To assemble blini: Put a few spoonfuls of filling in middle of blini and roll up like a burrito (or however else you can figure out to make the whole thing stay together). Top with a dollop of sour cream and a sprinkling of fresh dill.

Yield: 12-13 blini, and enough filling for those and then some. You could always make more blini for your filling, or since the fillings don’t have any defining herbs or spices, you could treat them as a blank canvas and create a whole other dish another night. Tonight we combined the leftover fillings and seasoned them with ground cumin, coriander, chili powder, and a Mexican seasoning mix, then put those in leftover tortillas from another night with a little lettuce and cumin-lime sour cream. I’ve digressed.

Maslenitsa ends Sunday. What are you waiting for?

Kara

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A party, a spread, and a drink

And now for a history lesson:

Back in 45 BC, Julius Caesar implemented the Julian calendar, which is slightly different than the Gregorian calendar we all know and love today. Fast forward a few years (or so) to 1918, when the Soviet Union officially adopted the Gregorian calendar and the Orthodox church kept on celebrating its holidays by the old calendar, thereby making the New Year a holiday celebrated twice each year. Not a bad deal, right?

In honor of Starii Novii god, Old Russian New Year, we had a little gathering complete with infused vodkas, so many pickled things, herring, some Russian salads, spreads, and breads. I went to a Russian store out in Maryland to gather supplies and was pleased as punch to discover they even had Sovetskoye Shampanskoye, which was undoubtedly responsible for the slight hangover I had the next day. No matter, when throwing a Russian-themed party, champagne must be had, and Sovetskoye it must be! Anyways, if you’re ever in the DC metro area and want to get a peek at Mother Russia, go to this store – it’s almost exactly like every little corner store I walked into in Moscow. When I asked the woman which kind of pickled herring is samaya fcusnaya (most delicious), she replied “Devushka, oni VSE fcusniye!” (Girl, they’re ALL delicious!) Typical.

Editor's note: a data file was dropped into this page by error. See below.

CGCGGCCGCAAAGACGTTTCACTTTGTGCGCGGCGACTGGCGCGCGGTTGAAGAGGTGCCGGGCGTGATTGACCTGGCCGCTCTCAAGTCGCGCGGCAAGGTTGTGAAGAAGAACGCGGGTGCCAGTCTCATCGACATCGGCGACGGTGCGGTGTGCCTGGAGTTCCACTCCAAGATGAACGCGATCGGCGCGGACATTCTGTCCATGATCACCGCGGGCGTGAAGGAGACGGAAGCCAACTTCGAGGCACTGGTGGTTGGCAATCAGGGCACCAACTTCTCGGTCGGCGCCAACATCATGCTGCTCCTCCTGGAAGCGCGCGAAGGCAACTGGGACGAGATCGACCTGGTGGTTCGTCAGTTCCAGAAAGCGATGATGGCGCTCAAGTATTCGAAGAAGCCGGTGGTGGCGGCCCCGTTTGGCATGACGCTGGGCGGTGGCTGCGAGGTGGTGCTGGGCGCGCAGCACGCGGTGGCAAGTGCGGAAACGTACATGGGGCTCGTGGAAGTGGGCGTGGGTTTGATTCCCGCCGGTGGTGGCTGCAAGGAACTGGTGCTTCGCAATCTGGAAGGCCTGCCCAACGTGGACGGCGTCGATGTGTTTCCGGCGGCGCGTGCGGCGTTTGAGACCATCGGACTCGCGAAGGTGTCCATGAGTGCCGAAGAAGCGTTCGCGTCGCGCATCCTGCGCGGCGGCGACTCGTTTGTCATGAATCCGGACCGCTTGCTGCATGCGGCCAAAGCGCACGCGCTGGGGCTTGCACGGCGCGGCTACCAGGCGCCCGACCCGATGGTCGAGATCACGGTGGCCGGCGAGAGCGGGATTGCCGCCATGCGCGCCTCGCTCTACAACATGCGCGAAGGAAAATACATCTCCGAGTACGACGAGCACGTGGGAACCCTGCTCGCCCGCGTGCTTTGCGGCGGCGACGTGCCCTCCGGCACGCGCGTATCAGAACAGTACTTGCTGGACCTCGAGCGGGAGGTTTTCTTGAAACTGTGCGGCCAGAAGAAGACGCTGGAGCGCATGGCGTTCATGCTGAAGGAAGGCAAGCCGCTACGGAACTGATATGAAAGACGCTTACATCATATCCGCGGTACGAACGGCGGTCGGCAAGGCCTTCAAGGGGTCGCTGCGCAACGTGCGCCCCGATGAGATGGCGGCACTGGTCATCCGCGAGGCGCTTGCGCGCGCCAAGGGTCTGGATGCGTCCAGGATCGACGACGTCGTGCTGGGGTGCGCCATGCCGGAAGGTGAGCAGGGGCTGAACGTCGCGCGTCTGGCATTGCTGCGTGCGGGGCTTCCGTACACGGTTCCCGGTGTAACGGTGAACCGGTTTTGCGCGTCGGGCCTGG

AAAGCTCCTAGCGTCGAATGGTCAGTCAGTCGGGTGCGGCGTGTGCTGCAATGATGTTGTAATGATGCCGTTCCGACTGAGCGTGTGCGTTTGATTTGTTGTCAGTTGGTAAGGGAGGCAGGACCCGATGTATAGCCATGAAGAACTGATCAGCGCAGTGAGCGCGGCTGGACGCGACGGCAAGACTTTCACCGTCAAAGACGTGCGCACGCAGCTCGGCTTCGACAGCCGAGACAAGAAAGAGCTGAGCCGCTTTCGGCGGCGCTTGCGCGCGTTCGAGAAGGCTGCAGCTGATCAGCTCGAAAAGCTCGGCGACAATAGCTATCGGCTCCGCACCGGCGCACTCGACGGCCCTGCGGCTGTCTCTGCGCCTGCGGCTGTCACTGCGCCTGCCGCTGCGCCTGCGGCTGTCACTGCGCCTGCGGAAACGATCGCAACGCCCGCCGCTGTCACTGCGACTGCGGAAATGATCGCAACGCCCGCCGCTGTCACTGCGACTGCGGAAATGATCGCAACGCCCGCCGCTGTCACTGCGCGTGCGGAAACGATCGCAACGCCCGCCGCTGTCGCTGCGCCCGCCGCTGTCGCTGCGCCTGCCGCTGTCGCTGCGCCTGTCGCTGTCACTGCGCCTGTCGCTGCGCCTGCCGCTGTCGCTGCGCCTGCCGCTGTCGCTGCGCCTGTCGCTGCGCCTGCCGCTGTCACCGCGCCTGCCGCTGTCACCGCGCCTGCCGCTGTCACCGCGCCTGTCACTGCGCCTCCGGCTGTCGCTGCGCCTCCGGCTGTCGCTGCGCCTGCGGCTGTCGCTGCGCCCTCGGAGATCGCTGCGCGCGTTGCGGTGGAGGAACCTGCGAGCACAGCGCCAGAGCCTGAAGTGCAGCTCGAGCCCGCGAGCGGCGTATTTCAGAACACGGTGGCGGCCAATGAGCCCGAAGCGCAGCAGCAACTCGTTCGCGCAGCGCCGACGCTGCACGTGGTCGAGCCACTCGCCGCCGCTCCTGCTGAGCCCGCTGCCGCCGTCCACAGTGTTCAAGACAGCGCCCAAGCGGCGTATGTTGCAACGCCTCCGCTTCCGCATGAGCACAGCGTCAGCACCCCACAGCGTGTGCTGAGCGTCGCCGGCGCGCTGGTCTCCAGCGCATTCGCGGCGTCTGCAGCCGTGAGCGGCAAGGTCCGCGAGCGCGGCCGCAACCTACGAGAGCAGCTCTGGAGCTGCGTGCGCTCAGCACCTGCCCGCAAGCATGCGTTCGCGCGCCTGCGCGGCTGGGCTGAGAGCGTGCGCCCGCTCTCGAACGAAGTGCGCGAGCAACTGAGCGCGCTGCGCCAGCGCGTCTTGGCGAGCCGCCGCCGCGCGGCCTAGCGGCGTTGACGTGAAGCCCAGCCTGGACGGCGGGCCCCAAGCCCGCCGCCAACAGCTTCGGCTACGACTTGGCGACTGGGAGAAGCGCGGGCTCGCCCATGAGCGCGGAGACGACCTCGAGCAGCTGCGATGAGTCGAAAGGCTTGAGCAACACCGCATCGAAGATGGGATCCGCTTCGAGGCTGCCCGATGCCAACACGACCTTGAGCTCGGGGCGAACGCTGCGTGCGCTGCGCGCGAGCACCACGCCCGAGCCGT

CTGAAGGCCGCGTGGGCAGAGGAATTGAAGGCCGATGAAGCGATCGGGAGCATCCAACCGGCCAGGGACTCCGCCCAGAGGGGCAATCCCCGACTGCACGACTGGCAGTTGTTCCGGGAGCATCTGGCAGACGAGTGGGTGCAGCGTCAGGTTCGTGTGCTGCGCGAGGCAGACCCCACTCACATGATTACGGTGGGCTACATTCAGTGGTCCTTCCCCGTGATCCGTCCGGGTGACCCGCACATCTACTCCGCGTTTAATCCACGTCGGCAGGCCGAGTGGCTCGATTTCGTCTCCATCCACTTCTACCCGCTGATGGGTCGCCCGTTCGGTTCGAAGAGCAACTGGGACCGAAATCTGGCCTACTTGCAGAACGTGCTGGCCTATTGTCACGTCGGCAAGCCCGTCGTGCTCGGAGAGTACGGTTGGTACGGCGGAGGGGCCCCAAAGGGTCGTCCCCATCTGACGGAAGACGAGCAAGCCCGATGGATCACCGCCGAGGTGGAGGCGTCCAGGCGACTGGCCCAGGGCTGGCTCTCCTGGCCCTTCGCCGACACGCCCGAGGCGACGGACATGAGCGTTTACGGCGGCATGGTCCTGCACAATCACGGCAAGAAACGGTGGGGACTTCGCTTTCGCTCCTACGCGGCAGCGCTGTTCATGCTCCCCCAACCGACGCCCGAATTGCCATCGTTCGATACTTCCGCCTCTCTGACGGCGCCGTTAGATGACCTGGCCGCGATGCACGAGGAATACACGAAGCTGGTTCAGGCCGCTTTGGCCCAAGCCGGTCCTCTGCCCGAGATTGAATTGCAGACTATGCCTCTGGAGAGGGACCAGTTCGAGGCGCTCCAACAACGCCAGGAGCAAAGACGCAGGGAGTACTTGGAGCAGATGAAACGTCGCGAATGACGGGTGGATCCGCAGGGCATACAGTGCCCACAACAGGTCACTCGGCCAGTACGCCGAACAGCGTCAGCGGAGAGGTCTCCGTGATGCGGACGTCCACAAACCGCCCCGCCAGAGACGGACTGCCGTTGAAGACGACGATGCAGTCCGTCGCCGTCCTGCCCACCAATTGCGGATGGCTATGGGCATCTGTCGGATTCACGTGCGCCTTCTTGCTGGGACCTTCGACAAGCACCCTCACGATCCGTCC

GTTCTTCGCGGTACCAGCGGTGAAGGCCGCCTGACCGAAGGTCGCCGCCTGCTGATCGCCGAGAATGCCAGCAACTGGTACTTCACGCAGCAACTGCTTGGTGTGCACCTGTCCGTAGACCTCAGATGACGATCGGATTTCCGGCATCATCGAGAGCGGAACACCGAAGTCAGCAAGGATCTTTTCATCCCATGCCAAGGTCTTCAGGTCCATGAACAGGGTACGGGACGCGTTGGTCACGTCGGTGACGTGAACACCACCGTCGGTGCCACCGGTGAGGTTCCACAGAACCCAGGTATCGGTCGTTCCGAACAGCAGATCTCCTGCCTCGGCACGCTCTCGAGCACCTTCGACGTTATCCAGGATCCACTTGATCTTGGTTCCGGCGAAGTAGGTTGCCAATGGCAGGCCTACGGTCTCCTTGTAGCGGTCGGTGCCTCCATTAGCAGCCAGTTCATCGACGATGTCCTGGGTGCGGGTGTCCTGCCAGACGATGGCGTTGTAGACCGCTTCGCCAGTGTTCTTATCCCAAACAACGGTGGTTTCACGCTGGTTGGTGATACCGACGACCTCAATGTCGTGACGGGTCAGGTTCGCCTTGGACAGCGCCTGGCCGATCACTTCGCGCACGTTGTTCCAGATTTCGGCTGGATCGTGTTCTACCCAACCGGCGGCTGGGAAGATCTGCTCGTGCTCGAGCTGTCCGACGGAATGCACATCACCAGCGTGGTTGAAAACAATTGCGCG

Today I will share a recipe for a cheese-carrot-garlic spread. I first sampled this spread when my host mother prepared it to celebrate her late husband’s birthday (which, coincidentally, also happened to fall on the day of the Russian Revolution. Yep, he was born on November 7, 1917. Cray. Zee.) It’s a mish-mash of finely grated white cheese, finely shredded carrots, and crushed garlic, all bound together with a touch of mayonnaise.  In Russia they use what is simply called “Russian cheese” – when I asked for cheese at the Russian store, she gave me Havarti, which I liked quite a lot in this spread.

Syrnyi Pashtet s Chesnokom i Morkovyu
Cheese garlic carrot spread
Adapted from The Art of Russian Cuisine by Anne Volokh

Note: This is one of those recipes that is hardly a recipe. You can add more or less of anything depending on your taste, just be sure to use enough mayonnaise to hold the spread together.

  • 1 pound Havarti cheese, or other mild, soft cheese
  • 1 – 2 medium sized carrots, peeled
  • 2-4 garlic cloves, crushed
  • 2-3 tablespoons mayonnaise

Finely grate or shred the cheese (or use a food processor). You want it to be grainy, not mushy. Do the same with the carrot. Mix together the grated cheese, carrot, and garlic in a bowl. Add as much mayonnaise as needed to bind the whole mess together. (I suppose if you really like mayonnaise, you could use more). If you want to be super fancy and slightly retro, you might even fashion a cheese ball out of it. Serve with crackers, bread, or toasts.

The cheese garlic spread is the orange-y one in the white bowl with a plastic fork. Classy.

But wait, there’s more!

I also infused two kinds of vodka: a lemon vodka and a black pepper vodka. Did you know that infusing vodka is really easy and tastes really good and is also kind of awesome? You heard it here first.

Note: These vodkas take two weeks to infuse, so plan ahead.

Limonnaia Vodka
Lemon vodka

Adapted from The Art of Russian Cuisine by Anne Volokh

  • 4 cups good quality vodka (I used Stolichnaya)
  • 1 lemon
  • sugar to taste

Wash the lemon well and scrub off any wax that may be on the rind. Slice lemon (thickness doesn’t matter) and remove seeds. Place vodka, sugar, and lemon into an airtight container (a quart sized Ball jar would work nicely here), shake it around a bit to somewhat dissolve the sugar, and let sit in the refrigerator* for two weeks. Shake the jar whenever you happen to think of it throughout those two weeks. After two weeks strain vodka through cheesecloth and store in airtight container.

Pertsovka
Pepper vodka
Adapted from The Art of Russian Cuisine by Anne Volokh

  • 10 – 20 whole black peppercorns (depending on taste), slightly crushed
  • 4 cups vodka

Combine pepper and vodka in airtight container, give it shake, and let sit in refrigerator for two weeks. Shake the jar occasionally throughout those two weeks. After two weeks strain vodka through cheesecloth and store in airtight container.

 

Infused vodkas are all well and good, especially if you like to drink vodka straight. I highly recommend at least trying them straight, just so you know what they taste like. If you don’t like to drink vodka straight, then I have just the thing for you: A cocktail! I call it the Slippery Russian. I wanted to make a cocktail that combines Russian flavors but that wasn’t too sweet or too fruity. What I got was a very refreshing drink that kind of sneaks up on you, as the citrus does an excellent job of hiding the vodka taste. Cheers!